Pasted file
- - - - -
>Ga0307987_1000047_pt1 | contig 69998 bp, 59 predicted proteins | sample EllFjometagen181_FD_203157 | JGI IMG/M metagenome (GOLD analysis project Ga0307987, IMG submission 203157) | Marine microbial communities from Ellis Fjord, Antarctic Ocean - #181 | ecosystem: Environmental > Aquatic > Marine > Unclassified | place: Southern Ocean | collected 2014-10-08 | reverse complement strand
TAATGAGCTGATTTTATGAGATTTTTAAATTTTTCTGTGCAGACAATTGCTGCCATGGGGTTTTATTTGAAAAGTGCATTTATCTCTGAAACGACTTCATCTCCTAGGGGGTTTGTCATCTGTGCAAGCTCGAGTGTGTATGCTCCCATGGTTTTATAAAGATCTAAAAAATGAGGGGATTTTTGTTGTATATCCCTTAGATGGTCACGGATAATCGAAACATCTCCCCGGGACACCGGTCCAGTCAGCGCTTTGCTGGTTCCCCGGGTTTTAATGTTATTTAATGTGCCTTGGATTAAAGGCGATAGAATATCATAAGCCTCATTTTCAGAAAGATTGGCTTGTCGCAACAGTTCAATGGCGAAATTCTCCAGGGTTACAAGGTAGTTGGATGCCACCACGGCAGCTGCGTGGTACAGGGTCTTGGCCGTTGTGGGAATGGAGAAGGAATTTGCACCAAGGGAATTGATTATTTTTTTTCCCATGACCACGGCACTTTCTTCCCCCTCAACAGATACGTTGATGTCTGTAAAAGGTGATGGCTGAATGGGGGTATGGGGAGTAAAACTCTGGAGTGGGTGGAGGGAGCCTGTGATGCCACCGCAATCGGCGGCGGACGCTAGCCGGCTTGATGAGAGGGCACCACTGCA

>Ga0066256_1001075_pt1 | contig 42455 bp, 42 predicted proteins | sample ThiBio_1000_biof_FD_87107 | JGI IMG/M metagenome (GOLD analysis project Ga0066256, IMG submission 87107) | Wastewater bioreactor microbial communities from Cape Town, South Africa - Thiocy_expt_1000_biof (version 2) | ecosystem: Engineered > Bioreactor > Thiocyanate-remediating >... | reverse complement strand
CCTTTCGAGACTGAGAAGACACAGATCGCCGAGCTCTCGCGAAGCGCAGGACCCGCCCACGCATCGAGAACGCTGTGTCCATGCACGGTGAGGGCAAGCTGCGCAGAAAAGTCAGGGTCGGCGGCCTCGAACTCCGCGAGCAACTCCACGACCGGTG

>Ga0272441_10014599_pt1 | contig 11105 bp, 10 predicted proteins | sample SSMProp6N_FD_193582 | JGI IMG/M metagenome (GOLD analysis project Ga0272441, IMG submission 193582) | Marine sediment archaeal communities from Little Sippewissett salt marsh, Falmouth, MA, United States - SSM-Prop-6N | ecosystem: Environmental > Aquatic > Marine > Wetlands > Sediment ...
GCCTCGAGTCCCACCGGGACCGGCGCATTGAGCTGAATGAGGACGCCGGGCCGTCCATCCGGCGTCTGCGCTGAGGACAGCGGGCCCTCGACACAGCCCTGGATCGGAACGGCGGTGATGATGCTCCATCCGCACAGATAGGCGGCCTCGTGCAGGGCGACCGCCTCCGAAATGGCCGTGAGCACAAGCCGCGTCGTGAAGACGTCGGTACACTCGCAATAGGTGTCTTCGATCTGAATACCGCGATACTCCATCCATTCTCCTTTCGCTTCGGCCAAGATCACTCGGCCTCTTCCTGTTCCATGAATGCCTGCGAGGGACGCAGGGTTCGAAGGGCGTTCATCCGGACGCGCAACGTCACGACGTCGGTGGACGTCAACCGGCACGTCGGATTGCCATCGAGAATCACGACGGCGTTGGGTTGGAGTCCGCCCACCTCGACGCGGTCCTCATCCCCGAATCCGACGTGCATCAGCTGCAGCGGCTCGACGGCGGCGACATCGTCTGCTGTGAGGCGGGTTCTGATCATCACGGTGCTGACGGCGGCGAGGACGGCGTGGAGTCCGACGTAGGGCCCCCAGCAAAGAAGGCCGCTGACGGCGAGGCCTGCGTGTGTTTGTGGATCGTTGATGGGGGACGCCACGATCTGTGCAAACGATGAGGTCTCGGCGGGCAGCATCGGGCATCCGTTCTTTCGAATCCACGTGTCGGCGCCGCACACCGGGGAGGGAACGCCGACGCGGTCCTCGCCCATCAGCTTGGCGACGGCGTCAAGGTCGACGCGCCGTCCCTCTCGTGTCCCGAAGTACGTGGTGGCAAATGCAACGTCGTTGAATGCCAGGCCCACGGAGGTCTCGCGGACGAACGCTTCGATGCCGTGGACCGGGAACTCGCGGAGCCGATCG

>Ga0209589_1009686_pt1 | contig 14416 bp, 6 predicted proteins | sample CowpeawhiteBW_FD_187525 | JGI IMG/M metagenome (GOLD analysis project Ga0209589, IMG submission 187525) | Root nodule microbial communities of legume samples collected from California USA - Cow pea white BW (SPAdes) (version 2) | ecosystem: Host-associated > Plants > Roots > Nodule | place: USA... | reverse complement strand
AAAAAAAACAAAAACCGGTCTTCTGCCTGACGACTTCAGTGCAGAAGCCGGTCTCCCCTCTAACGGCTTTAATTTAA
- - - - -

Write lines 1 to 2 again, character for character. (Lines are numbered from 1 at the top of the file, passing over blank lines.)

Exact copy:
>Ga0307987_1000047_pt1 | contig 69998 bp, 59 predicted proteins | sample EllFjometagen181_FD_203157 | JGI IMG/M metagenome (GOLD analysis project Ga0307987, IMG submission 203157) | Marine microbial communities from Ellis Fjord, Antarctic Ocean - #181 | ecosystem: Environmental > Aquatic > Marine > Unclassified | place: Southern Ocean | collected 2014-10-08 | reverse complement strand
TAATGAGCTGATTTTATGAGATTTTTAAATTTTTCTGTGCAGACAATTGCTGCCATGGGGTTTTATTTGAAAAGTGCATTTATCTCTGAAACGACTTCATCTCCTAGGGGGTTTGTCATCTGTGCAAGCTCGAGTGTGTATGCTCCCATGGTTTTATAAAGATCTAAAAAATGAGGGGATTTTTGTTGTATATCCCTTAGATGGTCACGGATAATCGAAACATCTCCCCGGGACACCGGTCCAGTCAGCGCTTTGCTGGTTCCCCGGGTTTTAATGTTATTTAATGTGCCTTGGATTAAAGGCGATAGAATATCATAAGCCTCATTTTCAGAAAGATTGGCTTGTCGCAACAGTTCAATGGCGAAATTCTCCAGGGTTACAAGGTAGTTGGATGCCACCACGGCAGCTGCGTGGTACAGGGTCTTGGCCGTTGTGGGAATGGAGAAGGAATTTGCACCAAGGGAATTGATTATTTTTTTTCCCATGACCACGGCACTTTCTTCCCCCTCAACAGATACGTTGATGTCTGTAAAAGGTGATGGCTGAATGGGGGTATGGGGAGTAAAACTCTGGAGTGGGTGGAGGGAGCCTGTGATGCCACCGCAATCGGCGGCGGACGCTAGCCGGCTTGATGAGAGGGCACCACTGCA